Listen to the message in my music, says B.L.A.C.
Fortune and fame would be nice but what B.L.A.C. really wants is for people to hear the message in his music.
There’s a choice of genres for people with specific taste – rap, reggae and more recently, songs that have showcased the singing voice he never knew he had.
“I’ve pretty much been doing it since I was 16,” said the 35-year-old who put out his latest video, The 9, yesterday. “I want people to take [my message] on as their own sound; make it a soundtrack to their life in a sense.
“I would like the whole world to hear my music, to hear what I have to say. Whether I become rich off it I do not know but my goal is to reach people, to touch people with my words. I just hope that my songs can make their day better and make them realise their worth as well. Whether I become rich or famous, my legacy will be the content I provided.”
It’s what he was thinking when he wrote Meant For You, one of his “newer conscious reggae tracks”, and Deep Love, which he put out one Valentine’s Day. Like another one of his tunes, True Worth, the aim is to “reach people with [his] words”.
With more than 200 songs under his belt, B.L.A.C. believes he has hit his mark.
“It does connect to them in a sense,” he said. “Don’t ask me where it comes from. It just hits me and I just start writing. And when I get in the mode of writing I just continue to do that. If I take a break, usually it would set me back a bit. I create momentum just by continuing to write.”
He cannot remember when he put out his first song. He usually writes the lyrics and sources the beat “from YouTube or local producers down here”.
“The process is usually I’ll find the music first and then just start to write to that,” said the singer, who was born Rejon Tucker. B.L.A.C. is his mantra, the letters stand for beyond limits abilities change.
Once he got serious about his music, he decided that voice lessons would be a good investment and signed up with Marcelle Clemens, the late vocal teacher.
“[She told me] I had a singing voice. I literally only went there just to get my breathing down – I used to write these very long verses and I used to run out of breath while I was performing them. She taught me different ways to counter that. She taught me how to deal with my diaphragm breathing, my chest for the belting, for the deepness. Voice lessons pretty much got me to the spot where I’m at right now.”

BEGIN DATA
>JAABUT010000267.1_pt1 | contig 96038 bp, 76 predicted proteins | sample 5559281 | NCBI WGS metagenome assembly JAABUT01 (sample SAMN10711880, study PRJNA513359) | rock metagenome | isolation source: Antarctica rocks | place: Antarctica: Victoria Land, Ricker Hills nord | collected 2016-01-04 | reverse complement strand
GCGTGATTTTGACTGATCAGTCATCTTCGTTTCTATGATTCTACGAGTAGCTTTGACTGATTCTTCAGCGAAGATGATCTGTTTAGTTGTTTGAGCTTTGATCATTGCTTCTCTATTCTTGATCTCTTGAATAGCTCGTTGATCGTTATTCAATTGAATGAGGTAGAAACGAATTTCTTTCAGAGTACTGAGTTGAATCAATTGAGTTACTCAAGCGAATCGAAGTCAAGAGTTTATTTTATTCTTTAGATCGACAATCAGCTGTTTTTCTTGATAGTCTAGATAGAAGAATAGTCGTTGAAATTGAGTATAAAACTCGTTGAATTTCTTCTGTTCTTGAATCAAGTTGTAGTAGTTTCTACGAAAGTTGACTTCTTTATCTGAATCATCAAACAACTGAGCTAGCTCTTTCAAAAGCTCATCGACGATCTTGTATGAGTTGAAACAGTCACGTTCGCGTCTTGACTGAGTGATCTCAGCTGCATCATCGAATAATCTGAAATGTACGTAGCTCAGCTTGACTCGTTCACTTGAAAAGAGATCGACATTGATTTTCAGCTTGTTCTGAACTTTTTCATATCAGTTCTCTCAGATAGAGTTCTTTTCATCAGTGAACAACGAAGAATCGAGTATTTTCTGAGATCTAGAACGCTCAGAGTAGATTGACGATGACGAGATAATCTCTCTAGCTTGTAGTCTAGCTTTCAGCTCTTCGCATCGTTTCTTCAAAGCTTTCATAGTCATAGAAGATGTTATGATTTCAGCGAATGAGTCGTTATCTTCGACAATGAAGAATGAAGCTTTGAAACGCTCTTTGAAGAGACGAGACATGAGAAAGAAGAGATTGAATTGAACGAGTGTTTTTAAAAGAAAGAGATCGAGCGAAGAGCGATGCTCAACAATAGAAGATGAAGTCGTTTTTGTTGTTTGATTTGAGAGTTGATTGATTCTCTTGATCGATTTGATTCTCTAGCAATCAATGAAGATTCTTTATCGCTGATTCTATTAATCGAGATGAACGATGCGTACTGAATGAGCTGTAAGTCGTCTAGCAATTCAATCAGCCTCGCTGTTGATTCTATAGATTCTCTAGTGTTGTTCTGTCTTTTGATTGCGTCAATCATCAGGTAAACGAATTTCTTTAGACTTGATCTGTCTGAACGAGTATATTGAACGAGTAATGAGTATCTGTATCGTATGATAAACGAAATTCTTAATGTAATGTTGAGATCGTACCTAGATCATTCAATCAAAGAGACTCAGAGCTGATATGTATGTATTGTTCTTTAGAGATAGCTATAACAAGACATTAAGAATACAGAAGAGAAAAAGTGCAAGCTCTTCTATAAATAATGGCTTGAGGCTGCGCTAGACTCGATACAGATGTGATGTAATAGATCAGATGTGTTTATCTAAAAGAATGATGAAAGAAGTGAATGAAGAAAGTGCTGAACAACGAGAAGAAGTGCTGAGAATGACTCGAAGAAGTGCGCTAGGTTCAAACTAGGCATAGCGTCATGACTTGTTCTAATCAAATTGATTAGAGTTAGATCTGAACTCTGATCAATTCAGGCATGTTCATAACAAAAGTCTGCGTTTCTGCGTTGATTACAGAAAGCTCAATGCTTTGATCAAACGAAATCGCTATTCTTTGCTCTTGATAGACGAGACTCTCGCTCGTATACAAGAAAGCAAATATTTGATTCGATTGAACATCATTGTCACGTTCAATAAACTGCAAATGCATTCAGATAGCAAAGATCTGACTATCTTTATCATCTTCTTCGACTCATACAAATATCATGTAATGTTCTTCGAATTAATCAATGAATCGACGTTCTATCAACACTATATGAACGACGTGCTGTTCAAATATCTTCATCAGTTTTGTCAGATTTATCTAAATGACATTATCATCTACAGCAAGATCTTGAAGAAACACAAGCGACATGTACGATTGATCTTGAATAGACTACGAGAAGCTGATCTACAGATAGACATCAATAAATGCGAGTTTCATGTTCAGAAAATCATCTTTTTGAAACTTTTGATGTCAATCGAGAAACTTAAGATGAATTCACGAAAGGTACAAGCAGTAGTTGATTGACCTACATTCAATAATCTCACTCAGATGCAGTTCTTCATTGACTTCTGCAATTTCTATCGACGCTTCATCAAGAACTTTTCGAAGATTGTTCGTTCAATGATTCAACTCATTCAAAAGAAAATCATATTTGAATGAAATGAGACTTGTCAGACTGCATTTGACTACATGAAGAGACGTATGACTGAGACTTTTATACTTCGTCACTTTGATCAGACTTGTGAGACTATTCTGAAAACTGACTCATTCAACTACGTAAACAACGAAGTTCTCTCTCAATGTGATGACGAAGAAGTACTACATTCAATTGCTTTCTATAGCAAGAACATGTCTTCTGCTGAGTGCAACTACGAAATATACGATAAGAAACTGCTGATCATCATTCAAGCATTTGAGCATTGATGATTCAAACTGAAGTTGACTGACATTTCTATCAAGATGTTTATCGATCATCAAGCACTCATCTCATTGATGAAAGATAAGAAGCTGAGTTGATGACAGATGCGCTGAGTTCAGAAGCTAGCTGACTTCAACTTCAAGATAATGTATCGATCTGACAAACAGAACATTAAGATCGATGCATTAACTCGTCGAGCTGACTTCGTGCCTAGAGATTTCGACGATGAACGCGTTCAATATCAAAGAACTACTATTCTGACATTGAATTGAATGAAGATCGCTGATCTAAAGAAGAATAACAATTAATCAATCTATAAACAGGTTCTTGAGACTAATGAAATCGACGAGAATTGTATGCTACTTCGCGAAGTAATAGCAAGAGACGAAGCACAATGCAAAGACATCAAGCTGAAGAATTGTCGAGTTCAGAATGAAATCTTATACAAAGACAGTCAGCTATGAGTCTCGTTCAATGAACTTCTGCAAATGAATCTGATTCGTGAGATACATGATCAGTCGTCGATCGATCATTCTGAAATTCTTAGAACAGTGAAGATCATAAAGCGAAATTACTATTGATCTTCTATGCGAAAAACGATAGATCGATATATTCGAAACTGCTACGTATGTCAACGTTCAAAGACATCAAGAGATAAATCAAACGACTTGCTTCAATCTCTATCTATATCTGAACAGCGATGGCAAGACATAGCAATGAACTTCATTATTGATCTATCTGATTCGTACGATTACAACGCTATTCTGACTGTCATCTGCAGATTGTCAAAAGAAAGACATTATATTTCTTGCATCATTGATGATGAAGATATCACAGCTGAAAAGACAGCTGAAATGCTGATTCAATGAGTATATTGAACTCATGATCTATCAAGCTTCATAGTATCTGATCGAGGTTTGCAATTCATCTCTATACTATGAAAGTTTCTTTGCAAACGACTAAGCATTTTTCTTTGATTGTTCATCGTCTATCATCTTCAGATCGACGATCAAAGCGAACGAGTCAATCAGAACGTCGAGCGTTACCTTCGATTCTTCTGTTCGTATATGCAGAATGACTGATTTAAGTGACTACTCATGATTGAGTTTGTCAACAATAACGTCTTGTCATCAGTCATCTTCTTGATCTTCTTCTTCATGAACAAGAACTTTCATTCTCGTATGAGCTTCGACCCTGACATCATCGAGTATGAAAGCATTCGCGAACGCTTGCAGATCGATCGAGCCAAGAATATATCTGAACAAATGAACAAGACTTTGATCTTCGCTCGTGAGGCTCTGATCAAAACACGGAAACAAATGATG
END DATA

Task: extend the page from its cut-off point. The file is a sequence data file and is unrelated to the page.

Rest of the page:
He believes his first public performance was at Chewstick, when it held open mic sessions at the old Ambassador’s Club on Reid Street. In those days few people knew him as an entertainer.
He said of those early appearances: “I was kind of nervous but I’ve always been confident so the nervousness I get is more of an eager thing. I’m not nervous as far as stage fright. I’m more anxious to perform.
“People always received it well. They always liked it. I do it whenever I can do it if a show’s coming up and people reach out to me. It’s not really a full-time thing because you can’t really make money off that down here.”
A high point was in 2017 when he performed at Gathering of the Juggalos, a days-long rap festival in Oklahoma.
“I performed with my cousin in Detroit who was signed to an independent label called Insane Clown Posse. He told me to come up and we performed some of the songs off his album because I’d collaborated with him, and people received it well out there.”
He couldn’t believe when people started asking for his autograph.
“It was a cool artist experience. I would say that was one of the best experiences I’ve had thus far in my career.”
Locally he’s performed at several events including Culture Shock at Snorkel Park. He also has projects that keep him busy – such as the albums he releases every January.
“I try to tie Bermuda into my music by always having nine songs on my album; I release on January 9,” he said, explaining it was a nod to the island’s nine parishes. “And then if I do another project within the year, that will be in September because that’s the only month that has nine letters in it. I also have my own merchandise, my own clothing brand called Atlantic 9.”
Following that pattern his next album, Love Me From Afar, comes out on all streaming platforms in January.
“I don’t get too dark. I have uplifting songs. I have songs that just really talk about how society is and I have songs that are like family songs. It’s just trying to touch on all aspects of life, “ he said.
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